But whether those charges represent a nationwide shift is still unclear, said Howard Friedman, a Boston civil rights attorney who has represented the families of people who died in police custody. He noted that Massachusetts has fewer such deaths than most other states: 35 people have been shot and killed by police here since 2015. Tennessee, which has slightly fewer residents, had 148 deadly police shootings in the same period, according to a Washington Post database of fatal police shootings.
When he meets with the family of a person killed by a police officer, Friedman said, he tells them criminal charges are highly unlikely.
“I have to prepare them for the fact that they might not be treated very well,” he said. “Things are different. If their loved one was shot by a civilian, they might be treated very differently.”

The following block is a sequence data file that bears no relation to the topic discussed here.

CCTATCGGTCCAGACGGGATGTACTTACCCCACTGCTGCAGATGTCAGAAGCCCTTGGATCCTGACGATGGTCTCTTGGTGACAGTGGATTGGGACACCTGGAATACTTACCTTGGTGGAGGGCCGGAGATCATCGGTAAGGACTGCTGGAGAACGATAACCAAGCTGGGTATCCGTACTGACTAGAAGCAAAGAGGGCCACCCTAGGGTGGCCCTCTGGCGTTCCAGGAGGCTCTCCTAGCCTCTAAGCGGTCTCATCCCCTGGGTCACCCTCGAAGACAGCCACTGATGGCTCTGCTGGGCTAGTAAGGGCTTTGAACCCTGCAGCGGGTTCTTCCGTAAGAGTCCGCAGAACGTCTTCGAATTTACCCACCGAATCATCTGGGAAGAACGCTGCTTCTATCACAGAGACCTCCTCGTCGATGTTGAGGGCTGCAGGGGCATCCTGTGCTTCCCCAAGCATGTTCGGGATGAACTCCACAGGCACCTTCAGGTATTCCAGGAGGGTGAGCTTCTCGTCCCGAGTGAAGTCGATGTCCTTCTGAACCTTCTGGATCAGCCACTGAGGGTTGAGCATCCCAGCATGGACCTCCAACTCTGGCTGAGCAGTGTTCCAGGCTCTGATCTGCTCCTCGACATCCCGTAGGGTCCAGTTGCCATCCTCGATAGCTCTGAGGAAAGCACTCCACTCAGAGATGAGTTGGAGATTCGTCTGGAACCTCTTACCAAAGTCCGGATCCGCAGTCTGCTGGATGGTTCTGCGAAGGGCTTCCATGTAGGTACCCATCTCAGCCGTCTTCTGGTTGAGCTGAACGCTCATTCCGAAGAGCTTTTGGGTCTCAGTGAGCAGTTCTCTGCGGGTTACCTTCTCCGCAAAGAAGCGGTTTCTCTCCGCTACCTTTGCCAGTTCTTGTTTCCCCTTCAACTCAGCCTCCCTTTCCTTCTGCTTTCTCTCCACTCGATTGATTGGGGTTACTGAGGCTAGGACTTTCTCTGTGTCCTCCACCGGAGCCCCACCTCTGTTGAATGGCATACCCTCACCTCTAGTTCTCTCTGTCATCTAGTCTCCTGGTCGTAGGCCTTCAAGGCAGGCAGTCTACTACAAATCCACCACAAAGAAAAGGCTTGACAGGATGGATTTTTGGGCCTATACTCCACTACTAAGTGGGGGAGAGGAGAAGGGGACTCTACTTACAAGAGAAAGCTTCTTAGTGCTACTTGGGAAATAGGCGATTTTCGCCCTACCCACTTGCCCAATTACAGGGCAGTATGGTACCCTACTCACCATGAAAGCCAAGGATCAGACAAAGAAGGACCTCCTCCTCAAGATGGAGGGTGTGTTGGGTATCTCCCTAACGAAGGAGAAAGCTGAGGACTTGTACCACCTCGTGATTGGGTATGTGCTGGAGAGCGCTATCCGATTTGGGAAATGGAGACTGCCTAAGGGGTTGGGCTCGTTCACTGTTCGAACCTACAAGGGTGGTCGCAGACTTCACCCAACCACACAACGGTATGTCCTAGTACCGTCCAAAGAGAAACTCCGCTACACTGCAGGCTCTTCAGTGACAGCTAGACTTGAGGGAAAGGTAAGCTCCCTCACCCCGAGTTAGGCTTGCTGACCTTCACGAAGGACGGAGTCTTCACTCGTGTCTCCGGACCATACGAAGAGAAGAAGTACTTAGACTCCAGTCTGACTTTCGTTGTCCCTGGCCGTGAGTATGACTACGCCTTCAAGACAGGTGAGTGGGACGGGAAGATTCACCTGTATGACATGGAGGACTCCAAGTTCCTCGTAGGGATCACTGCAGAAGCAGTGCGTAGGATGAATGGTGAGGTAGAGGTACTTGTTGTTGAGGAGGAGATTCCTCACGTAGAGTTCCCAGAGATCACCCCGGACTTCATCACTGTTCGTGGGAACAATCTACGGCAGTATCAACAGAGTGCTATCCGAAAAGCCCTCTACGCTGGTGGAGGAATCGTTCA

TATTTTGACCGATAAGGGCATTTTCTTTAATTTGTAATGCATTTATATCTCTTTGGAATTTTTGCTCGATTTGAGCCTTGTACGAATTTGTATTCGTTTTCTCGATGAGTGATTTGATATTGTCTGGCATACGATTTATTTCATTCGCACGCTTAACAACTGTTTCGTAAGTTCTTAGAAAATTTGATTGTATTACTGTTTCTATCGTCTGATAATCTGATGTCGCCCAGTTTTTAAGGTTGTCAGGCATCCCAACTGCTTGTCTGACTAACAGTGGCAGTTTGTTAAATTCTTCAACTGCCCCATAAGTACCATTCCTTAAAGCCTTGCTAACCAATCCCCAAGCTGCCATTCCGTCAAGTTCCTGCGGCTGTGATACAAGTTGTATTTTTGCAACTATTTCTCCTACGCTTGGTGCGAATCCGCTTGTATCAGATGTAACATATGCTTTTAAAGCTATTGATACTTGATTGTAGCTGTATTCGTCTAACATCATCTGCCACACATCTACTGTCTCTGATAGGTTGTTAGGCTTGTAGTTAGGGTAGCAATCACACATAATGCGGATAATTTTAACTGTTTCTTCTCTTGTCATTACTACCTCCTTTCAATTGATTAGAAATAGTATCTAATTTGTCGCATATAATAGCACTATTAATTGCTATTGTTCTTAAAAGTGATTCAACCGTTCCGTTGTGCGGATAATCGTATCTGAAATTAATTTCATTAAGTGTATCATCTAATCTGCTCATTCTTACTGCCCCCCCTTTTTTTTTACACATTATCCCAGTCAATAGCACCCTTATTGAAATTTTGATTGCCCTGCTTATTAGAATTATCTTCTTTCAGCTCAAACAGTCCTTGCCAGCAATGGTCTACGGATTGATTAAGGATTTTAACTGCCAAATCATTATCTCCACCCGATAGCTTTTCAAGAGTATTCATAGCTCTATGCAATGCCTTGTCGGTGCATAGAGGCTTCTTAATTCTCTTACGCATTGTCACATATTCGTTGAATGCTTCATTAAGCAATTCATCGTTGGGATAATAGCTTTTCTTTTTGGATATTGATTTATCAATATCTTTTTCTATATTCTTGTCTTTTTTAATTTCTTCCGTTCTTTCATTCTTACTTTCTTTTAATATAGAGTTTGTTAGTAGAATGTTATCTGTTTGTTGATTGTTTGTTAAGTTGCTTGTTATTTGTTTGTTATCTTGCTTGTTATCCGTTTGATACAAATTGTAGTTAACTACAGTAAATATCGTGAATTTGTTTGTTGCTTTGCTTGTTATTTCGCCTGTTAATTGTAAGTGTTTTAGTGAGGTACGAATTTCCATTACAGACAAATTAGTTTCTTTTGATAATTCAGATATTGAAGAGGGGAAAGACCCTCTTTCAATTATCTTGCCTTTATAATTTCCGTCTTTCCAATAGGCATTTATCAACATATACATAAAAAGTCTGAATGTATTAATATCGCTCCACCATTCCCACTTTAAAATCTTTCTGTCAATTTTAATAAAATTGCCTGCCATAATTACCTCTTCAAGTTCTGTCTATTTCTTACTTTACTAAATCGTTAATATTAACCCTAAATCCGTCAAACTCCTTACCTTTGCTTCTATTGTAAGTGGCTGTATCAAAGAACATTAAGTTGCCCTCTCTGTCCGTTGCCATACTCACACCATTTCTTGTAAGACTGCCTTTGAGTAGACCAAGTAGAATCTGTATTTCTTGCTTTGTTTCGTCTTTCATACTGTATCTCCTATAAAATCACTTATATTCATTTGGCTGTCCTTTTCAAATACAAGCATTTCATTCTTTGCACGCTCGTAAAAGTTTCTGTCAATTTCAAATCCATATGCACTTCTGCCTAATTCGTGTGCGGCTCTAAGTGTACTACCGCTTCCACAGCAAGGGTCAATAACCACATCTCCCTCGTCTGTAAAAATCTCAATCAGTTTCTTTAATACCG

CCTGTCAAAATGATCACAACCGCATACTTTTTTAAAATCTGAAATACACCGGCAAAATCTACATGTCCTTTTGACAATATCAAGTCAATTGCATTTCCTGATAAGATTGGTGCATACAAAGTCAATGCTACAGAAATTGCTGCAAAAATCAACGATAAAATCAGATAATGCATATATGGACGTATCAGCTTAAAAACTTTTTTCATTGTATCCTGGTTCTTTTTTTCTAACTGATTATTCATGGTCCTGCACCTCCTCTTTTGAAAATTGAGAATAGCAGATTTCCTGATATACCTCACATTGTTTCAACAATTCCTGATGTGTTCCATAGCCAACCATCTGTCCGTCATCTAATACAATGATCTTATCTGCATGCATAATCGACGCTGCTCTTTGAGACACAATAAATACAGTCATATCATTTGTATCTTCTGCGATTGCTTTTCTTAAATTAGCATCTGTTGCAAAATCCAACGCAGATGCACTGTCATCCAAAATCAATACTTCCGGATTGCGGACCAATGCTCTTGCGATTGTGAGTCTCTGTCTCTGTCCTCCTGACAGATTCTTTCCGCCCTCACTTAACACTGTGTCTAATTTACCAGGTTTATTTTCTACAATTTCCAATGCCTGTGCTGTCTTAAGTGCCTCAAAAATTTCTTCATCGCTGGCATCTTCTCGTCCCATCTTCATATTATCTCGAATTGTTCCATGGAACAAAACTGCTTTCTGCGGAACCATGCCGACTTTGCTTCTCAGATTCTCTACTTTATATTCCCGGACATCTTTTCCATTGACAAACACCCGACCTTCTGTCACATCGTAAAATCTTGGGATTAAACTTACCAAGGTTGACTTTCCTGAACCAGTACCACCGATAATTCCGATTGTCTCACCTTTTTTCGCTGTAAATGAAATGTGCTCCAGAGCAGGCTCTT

A former Suffolk County district attorney, Daniel F. Conley, said that in his 16 years as DA, he never determined there was a case in which an officer killing a civilian merited criminal charges. No such cases were brought in front of a grand jury. In each one of about 15 cases, he said, his office thoroughly looked at the facts, interviewed witnesses and officers, reviewed video footage, and determined the homicide was justifiable because it was committed either in self-defense or in defense of another.
“Of all the cases that I handled I didn’t feel I could, in good faith, present criminal charges,” he said. “ . . . Our job was simply to apply the law as it was given to us by the courts. The decision sometimes makes itself.”